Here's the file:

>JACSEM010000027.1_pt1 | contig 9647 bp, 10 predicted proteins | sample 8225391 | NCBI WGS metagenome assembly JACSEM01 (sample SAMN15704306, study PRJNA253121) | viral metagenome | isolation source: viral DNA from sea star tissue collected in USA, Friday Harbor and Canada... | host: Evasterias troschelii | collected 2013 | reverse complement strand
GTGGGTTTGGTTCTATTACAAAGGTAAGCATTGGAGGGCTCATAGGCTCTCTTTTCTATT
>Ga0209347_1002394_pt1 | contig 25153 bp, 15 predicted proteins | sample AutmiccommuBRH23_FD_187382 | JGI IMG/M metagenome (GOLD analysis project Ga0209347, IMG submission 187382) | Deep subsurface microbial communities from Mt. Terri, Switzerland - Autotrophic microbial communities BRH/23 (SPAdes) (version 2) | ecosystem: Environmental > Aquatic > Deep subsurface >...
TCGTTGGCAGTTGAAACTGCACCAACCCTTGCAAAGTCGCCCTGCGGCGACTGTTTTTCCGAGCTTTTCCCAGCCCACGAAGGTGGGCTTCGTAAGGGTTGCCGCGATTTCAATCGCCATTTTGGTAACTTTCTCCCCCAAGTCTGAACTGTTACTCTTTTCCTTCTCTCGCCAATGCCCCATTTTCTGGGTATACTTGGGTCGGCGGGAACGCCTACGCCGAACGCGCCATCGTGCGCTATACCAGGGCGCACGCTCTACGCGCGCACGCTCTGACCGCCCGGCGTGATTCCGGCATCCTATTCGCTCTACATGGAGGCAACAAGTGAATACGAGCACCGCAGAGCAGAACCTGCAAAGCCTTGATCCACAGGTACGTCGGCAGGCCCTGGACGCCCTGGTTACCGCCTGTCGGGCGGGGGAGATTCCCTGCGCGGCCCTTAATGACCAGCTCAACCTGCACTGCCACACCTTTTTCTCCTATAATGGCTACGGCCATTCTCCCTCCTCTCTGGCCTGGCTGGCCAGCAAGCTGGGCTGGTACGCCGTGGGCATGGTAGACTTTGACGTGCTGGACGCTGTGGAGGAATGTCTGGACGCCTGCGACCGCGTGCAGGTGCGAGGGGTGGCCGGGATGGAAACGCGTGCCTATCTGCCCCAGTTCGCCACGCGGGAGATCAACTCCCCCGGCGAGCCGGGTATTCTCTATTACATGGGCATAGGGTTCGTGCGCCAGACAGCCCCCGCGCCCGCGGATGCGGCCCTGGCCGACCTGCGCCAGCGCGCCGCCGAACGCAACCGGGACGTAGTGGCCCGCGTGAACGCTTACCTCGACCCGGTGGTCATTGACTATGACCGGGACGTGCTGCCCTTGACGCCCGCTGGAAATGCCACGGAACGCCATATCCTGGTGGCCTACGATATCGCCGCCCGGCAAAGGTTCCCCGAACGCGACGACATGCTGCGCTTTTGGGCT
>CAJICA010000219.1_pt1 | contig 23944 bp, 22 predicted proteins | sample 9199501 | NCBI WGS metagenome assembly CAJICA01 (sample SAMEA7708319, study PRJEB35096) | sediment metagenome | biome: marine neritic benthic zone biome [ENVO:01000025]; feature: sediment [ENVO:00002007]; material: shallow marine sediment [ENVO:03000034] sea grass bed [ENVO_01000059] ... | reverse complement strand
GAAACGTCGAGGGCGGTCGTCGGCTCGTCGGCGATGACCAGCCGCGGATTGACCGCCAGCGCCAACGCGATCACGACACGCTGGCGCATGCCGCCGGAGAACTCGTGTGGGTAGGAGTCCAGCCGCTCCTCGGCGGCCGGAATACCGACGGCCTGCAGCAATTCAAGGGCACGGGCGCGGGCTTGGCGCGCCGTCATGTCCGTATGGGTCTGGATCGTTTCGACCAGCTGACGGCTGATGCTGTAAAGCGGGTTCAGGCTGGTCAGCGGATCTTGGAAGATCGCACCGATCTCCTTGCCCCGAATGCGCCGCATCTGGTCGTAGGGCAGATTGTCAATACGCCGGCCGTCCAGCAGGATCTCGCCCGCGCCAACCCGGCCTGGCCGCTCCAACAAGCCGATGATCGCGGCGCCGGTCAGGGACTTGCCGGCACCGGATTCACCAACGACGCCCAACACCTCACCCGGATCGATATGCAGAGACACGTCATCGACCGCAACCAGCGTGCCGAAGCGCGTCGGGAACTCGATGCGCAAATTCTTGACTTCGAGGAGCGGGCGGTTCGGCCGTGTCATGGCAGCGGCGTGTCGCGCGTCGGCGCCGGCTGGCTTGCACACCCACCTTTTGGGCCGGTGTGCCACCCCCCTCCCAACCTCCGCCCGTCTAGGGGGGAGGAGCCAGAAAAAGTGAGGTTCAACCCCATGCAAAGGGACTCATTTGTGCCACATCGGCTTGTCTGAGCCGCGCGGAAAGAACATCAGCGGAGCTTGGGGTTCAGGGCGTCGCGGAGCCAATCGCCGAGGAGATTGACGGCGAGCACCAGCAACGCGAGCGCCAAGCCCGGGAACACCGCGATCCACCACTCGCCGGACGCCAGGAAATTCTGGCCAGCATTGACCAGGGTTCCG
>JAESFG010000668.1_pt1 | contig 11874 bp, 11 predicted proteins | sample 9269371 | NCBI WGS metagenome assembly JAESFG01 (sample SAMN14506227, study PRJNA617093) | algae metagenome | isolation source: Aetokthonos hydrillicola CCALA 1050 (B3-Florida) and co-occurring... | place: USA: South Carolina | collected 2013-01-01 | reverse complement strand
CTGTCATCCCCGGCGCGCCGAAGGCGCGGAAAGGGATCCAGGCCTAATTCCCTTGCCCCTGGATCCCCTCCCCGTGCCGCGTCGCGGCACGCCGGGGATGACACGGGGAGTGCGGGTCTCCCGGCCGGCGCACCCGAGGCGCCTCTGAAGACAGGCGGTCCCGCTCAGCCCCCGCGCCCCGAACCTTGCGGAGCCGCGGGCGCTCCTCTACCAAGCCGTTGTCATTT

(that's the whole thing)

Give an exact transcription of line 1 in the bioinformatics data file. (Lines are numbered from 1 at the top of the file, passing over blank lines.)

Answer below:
>JACSEM010000027.1_pt1 | contig 9647 bp, 10 predicted proteins | sample 8225391 | NCBI WGS metagenome assembly JACSEM01 (sample SAMN15704306, study PRJNA253121) | viral metagenome | isolation source: viral DNA from sea star tissue collected in USA, Friday Harbor and Canada... | host: Evasterias troschelii | collected 2013 | reverse complement strand